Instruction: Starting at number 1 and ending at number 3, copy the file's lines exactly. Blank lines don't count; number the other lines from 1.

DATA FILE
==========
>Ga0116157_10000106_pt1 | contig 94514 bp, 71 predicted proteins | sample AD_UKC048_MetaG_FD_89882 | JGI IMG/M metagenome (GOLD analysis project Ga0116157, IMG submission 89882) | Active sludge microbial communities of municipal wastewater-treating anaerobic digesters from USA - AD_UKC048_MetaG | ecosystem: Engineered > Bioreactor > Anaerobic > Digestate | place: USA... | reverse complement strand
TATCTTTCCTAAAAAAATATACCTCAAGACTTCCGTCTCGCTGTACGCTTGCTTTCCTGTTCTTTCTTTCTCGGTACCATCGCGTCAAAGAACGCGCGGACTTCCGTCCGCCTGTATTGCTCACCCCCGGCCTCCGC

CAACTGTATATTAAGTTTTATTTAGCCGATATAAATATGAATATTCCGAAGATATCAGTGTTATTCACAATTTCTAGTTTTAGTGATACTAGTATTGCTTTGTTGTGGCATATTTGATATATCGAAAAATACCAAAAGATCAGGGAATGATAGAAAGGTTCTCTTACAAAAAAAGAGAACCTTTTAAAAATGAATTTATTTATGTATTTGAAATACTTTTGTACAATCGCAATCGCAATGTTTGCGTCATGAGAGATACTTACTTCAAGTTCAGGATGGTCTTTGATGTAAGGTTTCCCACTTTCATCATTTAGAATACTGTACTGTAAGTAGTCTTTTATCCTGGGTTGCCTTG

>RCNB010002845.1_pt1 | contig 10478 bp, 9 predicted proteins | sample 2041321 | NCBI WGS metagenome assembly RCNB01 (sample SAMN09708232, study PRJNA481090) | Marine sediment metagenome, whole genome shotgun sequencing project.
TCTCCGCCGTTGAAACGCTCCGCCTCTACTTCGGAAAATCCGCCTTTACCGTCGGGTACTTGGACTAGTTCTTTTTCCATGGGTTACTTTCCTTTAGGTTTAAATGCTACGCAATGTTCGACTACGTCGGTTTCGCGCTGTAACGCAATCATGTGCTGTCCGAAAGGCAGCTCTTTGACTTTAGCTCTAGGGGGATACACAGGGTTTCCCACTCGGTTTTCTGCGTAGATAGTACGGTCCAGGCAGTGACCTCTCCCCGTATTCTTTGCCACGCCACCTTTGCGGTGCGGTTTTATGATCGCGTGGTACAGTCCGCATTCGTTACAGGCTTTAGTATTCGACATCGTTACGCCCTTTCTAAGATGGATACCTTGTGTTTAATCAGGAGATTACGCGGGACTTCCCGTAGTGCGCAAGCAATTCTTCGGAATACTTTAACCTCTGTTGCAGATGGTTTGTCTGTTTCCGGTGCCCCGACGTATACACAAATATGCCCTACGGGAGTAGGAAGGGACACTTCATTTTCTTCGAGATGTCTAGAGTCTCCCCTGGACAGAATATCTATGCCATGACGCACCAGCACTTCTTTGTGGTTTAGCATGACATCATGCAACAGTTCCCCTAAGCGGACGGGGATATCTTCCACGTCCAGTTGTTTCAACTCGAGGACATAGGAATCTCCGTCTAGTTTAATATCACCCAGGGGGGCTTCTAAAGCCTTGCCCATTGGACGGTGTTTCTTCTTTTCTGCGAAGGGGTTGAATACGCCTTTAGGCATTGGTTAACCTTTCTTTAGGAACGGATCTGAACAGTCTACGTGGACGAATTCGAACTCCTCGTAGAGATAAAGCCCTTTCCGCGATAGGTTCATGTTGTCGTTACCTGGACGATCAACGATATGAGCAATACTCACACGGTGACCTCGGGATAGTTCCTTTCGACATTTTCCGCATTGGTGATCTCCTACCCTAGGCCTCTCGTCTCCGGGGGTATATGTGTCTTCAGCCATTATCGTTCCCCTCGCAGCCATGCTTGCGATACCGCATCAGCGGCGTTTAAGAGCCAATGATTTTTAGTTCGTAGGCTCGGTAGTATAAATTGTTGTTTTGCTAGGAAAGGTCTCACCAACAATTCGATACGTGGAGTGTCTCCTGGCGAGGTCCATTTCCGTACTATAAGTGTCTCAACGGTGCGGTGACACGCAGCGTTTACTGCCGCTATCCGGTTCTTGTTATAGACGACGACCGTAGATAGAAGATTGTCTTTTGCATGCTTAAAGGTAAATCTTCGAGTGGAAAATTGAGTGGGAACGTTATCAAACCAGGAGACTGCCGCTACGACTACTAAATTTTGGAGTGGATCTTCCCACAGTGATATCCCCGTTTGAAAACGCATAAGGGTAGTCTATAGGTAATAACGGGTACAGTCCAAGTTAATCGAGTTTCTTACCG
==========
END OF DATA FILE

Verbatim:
>Ga0116157_10000106_pt1 | contig 94514 bp, 71 predicted proteins | sample AD_UKC048_MetaG_FD_89882 | JGI IMG/M metagenome (GOLD analysis project Ga0116157, IMG submission 89882) | Active sludge microbial communities of municipal wastewater-treating anaerobic digesters from USA - AD_UKC048_MetaG | ecosystem: Engineered > Bioreactor > Anaerobic > Digestate | place: USA... | reverse complement strand
TATCTTTCCTAAAAAAATATACCTCAAGACTTCCGTCTCGCTGTACGCTTGCTTTCCTGTTCTTTCTTTCTCGGTACCATCGCGTCAAAGAACGCGCGGACTTCCGTCCGCCTGTATTGCTCACCCCCGGCCTCCGC

CAACTGTATATTAAGTTTTATTTAGCCGATATAAATATGAATATTCCGAAGATATCAGTGTTATTCACAATTTCTAGTTTTAGTGATACTAGTATTGCTTTGTTGTGGCATATTTGATATATCGAAAAATACCAAAAGATCAGGGAATGATAGAAAGGTTCTCTTACAAAAAAAGAGAACCTTTTAAAAATGAATTTATTTATGTATTTGAAATACTTTTGTACAATCGCAATCGCAATGTTTGCGTCATGAGAGATACTTACTTCAAGTTCAGGATGGTCTTTGATGTAAGGTTTCCCACTTTCATCATTTAGAATACTGTACTGTAAGTAGTCTTTTATCCTGGGTTGCCTTG